Water firms forced to clean up and cut bills

WATER COMPANIES are to be forced to cut prices and spend many millions of pounds on cleaning up their operations in an unprecedented double strike against one of Britain's most unpopular industries.

Ministers will this week announce the biggest crackdown on the companies' pollution of Britain's rivers, seas and beaches. Discharge of raw sewage to sea will be ended, pollution standards on many beaches will be tightened 20-fold, and hundreds of miles of dirty rivers will be cleaned up. Then Ian Byatt, the water industry regulator, will next month give first indications of the size of the price cuts to be imposed on the companies.

Details of the twin-pronged attack - the result of long negotiations between ministers, Mr Byatt and the Environment Agency - are still being finalised, but it will bring to an end the long financial honeymoon enjoyed by the privatised water companies, which have been able to accumulate large profits by overcharging and delaying environmental improvements. Ministers will claim they are fulfilling election promises to crack down on the industry and to be the "greenest government ever". The environmental clean-up, provisionally scheduled for announcement on Wednesday, includes:

t An end to discharge of raw sewage to the sea. Companies are now allowed to dump it, with minimal treatment, in 41 areas - including around Scarborough, Hastings, Penzance and Workington. Ministers refuse to accept the sea would disperse sewage safely.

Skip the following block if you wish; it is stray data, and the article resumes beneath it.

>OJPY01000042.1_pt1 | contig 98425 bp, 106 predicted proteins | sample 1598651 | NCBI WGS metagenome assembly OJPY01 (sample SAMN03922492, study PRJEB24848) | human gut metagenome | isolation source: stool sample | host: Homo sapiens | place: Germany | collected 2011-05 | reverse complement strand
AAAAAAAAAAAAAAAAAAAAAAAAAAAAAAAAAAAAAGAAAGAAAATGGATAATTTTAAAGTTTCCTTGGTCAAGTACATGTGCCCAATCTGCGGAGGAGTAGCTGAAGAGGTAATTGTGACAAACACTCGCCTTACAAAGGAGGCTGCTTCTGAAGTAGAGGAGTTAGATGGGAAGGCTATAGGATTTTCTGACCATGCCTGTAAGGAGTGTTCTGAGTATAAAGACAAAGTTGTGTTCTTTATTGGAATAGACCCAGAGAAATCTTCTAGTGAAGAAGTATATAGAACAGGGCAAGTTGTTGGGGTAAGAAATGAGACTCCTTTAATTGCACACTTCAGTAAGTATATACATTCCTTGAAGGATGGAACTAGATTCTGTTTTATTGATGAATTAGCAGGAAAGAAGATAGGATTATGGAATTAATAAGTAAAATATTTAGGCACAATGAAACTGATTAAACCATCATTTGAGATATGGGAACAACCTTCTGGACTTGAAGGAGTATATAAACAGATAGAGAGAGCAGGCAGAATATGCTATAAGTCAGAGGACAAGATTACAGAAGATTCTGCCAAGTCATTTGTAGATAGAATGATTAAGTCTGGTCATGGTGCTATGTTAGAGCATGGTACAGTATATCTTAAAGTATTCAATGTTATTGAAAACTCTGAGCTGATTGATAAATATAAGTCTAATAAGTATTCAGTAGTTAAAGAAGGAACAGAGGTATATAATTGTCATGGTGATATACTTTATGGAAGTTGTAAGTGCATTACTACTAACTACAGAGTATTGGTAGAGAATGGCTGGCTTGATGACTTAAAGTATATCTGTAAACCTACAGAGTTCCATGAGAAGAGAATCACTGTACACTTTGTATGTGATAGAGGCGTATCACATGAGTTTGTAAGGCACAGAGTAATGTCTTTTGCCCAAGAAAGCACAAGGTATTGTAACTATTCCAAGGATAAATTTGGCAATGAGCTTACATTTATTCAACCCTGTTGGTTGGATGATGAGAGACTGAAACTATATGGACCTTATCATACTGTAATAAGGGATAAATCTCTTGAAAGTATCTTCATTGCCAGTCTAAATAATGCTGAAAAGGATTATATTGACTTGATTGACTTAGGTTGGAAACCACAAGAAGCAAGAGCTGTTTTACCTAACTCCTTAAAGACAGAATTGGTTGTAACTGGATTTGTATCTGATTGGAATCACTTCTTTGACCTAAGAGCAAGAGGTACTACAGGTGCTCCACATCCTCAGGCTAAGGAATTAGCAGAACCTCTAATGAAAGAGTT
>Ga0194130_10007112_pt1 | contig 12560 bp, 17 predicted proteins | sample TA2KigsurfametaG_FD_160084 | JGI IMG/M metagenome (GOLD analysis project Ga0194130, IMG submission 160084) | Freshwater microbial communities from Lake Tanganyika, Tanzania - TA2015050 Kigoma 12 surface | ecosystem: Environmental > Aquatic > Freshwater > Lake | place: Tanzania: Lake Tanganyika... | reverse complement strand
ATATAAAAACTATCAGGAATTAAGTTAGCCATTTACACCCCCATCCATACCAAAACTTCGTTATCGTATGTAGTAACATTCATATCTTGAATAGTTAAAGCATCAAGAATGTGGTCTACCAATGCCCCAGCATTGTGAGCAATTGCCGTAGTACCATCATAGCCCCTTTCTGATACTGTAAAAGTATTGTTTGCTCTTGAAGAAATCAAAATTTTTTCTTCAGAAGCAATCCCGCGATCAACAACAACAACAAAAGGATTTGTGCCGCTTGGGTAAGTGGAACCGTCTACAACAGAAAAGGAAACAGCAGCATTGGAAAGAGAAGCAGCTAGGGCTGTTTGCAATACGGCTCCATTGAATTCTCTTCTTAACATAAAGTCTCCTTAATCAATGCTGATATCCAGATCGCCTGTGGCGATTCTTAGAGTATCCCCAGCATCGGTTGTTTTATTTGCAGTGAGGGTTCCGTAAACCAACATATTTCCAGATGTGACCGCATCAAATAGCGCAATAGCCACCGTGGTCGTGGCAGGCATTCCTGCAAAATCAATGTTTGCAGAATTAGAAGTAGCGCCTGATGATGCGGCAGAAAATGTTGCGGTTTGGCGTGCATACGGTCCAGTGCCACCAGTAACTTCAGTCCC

t A massive beach clean-up. Nearly 90 per cent of Britain's beaches meet legal minimum pollution limits , but only 40 per cent reach EU "guideline standards", 20 times as strict. Ministers want two-thirds of beaches to meet the tougher standards by 2003.

t A five-year deadline to plug Britain's 4,000 faulty sewer overflows, which spill raw sewage into rivers.

t A major clean-up of Britain's most polluted rivers - mainly in the North-East, the North-West and the Midlands.

t Halving the maximum amount of brain-damaging lead in drinking water. Supplies to one home in 20 exceed the new limits.

Mr Byatt will estimate the cost of these measures before he fixes water prices and present the first indications on 29 October, initiating a year-long process of negotiations with the companies before the substantive cuts are finalised. Ministers have been careful to leave him leeway to make price cuts.

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